Like the 2020 Tour de France, this Giro d’Italia was a slow burner, a race of marginal gains and cagey moves from the main GC contenders; where even in the seemingly decisive final week in the mountains, shifts in the pink jersey race – usually a cinematic experience – were inspected through a magnifying glass, every second counting, for drama’s sake at least.
Lucky for the Giro organisers then who, despite having to withstand the frustrated and bored cries echoing from the stalls for over two, grim, weather-affected weeks, got their wish of a repeat of La Planche des Belles Filles, with pink jersey Thomas, Roglič, and the slightly faltering João Almeida all in with a shout on Monte Lussari.
The ‘throw a blanket over them’ narrative of this year’s GC race even continued on the flat, rolling part of today’s time trial, as a handful of seconds separated the leading trio just after the crucial bike change.
It was there, in that 25 metre zone of nerves and panic, that Roglič began to flip the story etched into his career, seemingly for good.
For two and a half years, and like Laurent Fignon before him, he’s been the guy who lost the Tour in the final TT, not the guy who’s won three Vueltas.
But in that bike change zone, the Slovenian was smooth, calm. Thomas, meanwhile, lost time by choosing to switch from his time trial lid to a more breathable road one for the furnace of that shockingly steep final climb.
— Giro d'Italia (@giroditalia) May 27, 2023
It didn’t decide the outcome of the final Giro, but Thomas did ship precious seconds to his rival in that one section where he stood painfully still. Just like 2020, helmets became a talking point, an aesthetic distraction from the blunt sporting force taking place further up the road.
But then, just as it all began to hang in the balance, the ghosts that have haunted Roglič returned for one last bit of mischief. A bump in the road, a dropped chain, teammates’ hands flying up in the air in pained exasperation – the unthinkable was happening again.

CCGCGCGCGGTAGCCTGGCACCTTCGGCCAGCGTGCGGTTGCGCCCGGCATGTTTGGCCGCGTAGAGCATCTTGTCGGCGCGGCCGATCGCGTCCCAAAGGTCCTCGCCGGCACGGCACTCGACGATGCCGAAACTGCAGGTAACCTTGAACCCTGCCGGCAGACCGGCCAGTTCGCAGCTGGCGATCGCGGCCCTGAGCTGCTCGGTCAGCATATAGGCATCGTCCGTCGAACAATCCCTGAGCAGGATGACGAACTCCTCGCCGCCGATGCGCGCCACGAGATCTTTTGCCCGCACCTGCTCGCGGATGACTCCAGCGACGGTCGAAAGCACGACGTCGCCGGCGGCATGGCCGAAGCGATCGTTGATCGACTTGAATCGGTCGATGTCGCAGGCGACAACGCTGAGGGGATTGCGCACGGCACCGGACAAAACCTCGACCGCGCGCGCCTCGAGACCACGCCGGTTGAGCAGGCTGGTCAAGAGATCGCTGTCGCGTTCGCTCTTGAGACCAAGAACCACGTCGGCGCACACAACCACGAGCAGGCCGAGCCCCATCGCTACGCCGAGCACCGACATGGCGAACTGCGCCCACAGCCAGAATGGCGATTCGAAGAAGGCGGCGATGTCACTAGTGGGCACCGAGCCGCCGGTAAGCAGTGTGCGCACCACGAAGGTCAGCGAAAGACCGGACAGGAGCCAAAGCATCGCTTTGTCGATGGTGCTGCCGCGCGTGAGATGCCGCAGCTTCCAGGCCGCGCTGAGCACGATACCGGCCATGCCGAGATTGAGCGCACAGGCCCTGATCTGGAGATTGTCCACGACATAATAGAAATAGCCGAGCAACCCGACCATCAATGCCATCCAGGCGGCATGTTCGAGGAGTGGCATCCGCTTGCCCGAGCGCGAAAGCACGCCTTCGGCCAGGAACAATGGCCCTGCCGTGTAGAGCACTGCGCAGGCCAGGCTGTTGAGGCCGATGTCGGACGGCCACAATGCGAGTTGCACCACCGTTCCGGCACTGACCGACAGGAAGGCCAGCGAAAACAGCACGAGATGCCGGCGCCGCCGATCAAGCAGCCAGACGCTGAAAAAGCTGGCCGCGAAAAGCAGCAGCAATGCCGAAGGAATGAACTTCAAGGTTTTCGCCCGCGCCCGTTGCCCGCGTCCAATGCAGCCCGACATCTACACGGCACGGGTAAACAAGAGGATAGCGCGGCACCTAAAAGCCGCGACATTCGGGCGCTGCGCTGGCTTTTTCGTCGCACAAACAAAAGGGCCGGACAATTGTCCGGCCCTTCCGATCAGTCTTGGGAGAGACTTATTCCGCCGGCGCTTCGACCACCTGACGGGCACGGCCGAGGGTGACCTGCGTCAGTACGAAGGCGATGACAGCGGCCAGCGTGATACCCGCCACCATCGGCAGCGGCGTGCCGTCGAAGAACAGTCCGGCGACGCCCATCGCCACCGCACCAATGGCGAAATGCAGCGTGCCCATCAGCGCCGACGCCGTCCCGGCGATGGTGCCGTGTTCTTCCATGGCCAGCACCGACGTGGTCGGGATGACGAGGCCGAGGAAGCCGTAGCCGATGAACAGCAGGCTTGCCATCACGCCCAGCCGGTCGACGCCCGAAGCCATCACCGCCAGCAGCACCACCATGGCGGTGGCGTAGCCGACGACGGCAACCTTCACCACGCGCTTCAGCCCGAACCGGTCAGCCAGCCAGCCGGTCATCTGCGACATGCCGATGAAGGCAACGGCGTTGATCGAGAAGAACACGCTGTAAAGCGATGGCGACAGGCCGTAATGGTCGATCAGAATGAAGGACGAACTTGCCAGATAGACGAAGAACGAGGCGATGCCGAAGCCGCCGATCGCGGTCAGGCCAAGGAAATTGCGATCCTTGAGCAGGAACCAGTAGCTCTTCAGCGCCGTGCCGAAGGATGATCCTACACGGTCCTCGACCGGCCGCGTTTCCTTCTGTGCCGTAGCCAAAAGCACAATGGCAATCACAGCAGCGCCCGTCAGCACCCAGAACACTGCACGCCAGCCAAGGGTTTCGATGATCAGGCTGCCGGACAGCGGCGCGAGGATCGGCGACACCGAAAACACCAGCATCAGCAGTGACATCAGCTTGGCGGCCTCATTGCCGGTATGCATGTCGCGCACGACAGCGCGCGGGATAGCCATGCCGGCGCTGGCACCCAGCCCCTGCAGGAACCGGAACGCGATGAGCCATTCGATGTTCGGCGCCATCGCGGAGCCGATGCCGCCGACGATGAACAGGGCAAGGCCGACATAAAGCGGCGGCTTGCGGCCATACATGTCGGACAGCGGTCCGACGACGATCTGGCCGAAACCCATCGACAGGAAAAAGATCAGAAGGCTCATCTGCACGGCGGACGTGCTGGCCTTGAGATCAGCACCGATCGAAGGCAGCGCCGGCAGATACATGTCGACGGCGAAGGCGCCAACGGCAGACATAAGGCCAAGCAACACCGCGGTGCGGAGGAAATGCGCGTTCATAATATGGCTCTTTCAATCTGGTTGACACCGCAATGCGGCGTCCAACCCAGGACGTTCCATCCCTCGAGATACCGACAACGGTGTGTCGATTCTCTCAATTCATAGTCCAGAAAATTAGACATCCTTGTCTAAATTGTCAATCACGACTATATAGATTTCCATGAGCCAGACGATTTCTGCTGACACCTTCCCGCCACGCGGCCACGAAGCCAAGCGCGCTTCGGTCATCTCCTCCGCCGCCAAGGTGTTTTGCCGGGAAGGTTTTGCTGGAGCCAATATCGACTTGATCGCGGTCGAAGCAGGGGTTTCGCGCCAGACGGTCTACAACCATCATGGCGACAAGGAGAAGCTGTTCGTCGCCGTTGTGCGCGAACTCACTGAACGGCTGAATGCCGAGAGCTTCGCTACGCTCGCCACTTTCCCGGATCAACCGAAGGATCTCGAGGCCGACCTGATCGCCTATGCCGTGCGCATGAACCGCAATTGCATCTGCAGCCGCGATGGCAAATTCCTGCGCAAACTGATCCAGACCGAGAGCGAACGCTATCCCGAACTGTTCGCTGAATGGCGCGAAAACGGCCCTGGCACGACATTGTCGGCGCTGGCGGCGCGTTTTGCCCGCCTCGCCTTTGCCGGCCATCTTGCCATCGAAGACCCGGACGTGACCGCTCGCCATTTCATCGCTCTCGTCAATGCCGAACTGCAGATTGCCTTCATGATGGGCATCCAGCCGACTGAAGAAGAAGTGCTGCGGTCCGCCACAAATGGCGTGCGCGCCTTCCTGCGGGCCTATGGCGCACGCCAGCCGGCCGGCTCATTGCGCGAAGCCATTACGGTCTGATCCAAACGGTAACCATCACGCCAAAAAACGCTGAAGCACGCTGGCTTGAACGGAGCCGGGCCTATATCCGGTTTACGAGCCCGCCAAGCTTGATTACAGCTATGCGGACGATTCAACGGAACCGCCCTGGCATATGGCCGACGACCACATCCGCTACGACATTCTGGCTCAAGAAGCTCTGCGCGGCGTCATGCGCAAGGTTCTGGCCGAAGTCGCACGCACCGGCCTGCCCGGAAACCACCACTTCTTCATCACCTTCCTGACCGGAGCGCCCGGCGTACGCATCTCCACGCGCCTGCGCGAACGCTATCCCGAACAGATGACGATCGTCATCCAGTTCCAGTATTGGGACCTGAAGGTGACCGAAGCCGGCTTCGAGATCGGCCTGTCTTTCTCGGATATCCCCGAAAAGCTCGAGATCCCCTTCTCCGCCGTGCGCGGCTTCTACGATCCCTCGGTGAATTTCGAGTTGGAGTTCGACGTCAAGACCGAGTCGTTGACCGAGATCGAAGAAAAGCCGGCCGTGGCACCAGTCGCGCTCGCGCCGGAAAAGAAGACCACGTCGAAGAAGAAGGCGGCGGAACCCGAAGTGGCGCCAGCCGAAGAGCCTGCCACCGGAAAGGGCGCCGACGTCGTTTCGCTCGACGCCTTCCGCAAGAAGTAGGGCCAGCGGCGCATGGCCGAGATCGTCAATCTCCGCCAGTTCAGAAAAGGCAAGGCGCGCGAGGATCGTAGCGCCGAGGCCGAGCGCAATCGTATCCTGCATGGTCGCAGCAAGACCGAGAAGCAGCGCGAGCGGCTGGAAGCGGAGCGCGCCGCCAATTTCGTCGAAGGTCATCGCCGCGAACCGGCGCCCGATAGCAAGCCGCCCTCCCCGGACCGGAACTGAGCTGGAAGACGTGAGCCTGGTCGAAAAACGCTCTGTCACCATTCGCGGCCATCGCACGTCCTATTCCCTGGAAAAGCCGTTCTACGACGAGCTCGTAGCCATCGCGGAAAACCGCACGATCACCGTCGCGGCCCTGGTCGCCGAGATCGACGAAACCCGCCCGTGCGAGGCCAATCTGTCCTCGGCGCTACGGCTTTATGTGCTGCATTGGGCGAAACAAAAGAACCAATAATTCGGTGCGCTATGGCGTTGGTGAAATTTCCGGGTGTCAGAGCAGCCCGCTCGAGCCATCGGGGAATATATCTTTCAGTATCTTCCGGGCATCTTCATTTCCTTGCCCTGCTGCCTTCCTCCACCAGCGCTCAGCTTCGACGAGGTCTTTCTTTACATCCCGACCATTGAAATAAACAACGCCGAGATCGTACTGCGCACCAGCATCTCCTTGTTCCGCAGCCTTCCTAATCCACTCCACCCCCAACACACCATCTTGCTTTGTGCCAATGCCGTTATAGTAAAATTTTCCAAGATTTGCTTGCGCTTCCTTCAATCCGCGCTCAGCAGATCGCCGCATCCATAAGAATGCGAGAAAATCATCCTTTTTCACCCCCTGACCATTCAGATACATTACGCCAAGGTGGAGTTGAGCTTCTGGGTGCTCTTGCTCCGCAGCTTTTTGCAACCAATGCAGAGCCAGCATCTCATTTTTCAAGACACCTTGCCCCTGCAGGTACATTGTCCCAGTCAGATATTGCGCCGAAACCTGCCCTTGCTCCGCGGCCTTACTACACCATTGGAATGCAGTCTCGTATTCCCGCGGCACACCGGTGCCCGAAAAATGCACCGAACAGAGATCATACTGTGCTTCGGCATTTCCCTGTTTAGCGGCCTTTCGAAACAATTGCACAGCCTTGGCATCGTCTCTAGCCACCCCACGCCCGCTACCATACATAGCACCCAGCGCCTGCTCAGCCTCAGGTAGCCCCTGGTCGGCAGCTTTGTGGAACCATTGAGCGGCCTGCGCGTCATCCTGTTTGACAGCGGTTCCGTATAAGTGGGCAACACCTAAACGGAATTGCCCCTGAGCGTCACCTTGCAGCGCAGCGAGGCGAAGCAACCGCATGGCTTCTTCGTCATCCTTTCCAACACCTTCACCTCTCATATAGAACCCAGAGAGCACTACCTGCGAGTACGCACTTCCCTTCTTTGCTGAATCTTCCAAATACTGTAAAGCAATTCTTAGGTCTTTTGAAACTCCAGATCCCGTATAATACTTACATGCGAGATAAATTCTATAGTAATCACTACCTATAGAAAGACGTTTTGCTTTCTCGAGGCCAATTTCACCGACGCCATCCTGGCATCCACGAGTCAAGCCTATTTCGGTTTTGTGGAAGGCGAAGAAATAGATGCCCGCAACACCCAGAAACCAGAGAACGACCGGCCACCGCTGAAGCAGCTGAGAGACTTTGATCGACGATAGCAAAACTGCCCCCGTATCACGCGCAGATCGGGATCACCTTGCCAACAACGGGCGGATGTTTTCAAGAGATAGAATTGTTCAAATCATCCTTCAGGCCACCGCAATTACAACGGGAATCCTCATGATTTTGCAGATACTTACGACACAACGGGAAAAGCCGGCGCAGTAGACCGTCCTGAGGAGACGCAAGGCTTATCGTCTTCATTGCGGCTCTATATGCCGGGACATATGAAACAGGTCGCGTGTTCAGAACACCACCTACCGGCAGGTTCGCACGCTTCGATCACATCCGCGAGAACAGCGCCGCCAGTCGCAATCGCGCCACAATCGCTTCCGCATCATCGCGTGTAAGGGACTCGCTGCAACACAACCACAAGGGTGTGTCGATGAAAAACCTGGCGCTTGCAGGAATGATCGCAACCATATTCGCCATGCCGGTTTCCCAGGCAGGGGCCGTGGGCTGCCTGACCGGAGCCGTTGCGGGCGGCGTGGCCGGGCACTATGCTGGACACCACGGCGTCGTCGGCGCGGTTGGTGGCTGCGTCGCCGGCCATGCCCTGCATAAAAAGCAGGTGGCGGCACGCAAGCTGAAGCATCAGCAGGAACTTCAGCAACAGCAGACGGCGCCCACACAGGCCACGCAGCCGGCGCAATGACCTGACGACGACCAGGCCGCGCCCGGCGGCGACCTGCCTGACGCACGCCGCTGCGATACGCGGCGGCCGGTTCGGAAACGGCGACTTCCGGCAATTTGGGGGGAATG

But this was a different Primož Roglič from the one who collapsed in full view of the world in September 2020. As he said in his typically nonchalant post-race interview, he simply put the chain back on, got pushed on his way, and returned, calm as you like, to bludgeoning his way up the mountain.
Behind, Geraint Thomas – whose passage through this Giro was as serene as it was unexpected – began to wither in the Italian heat and the Slovenian atmosphere, but importantly didn’t collapse. The Welshman, as the clock ticked by with no remorse, still managed second on the stage, 40 seconds behind Roglič and two ahead of Almeida.
Just like the new pink jersey way back when, Thomas was simply the victim of a once in a lifetime performance, one that will come to define this chaotic and confusing Giro d’Italia and, no doubt, redefine its winner.
Ryan joined road.cc as a news writer in December 2021. He has written about cycling and some ball-centric sports for various websites, newspapers, magazines and radio. Before returning to writing about cycling full-time, he completed a PhD in History and published a book and numerous academic articles on religion and politics in Victorian Britain and Ireland (though he remained committed to boring his university colleagues and students with endless cycling trivia). He can be found riding his bike very slowly through the Dromara Hills of Co. Down.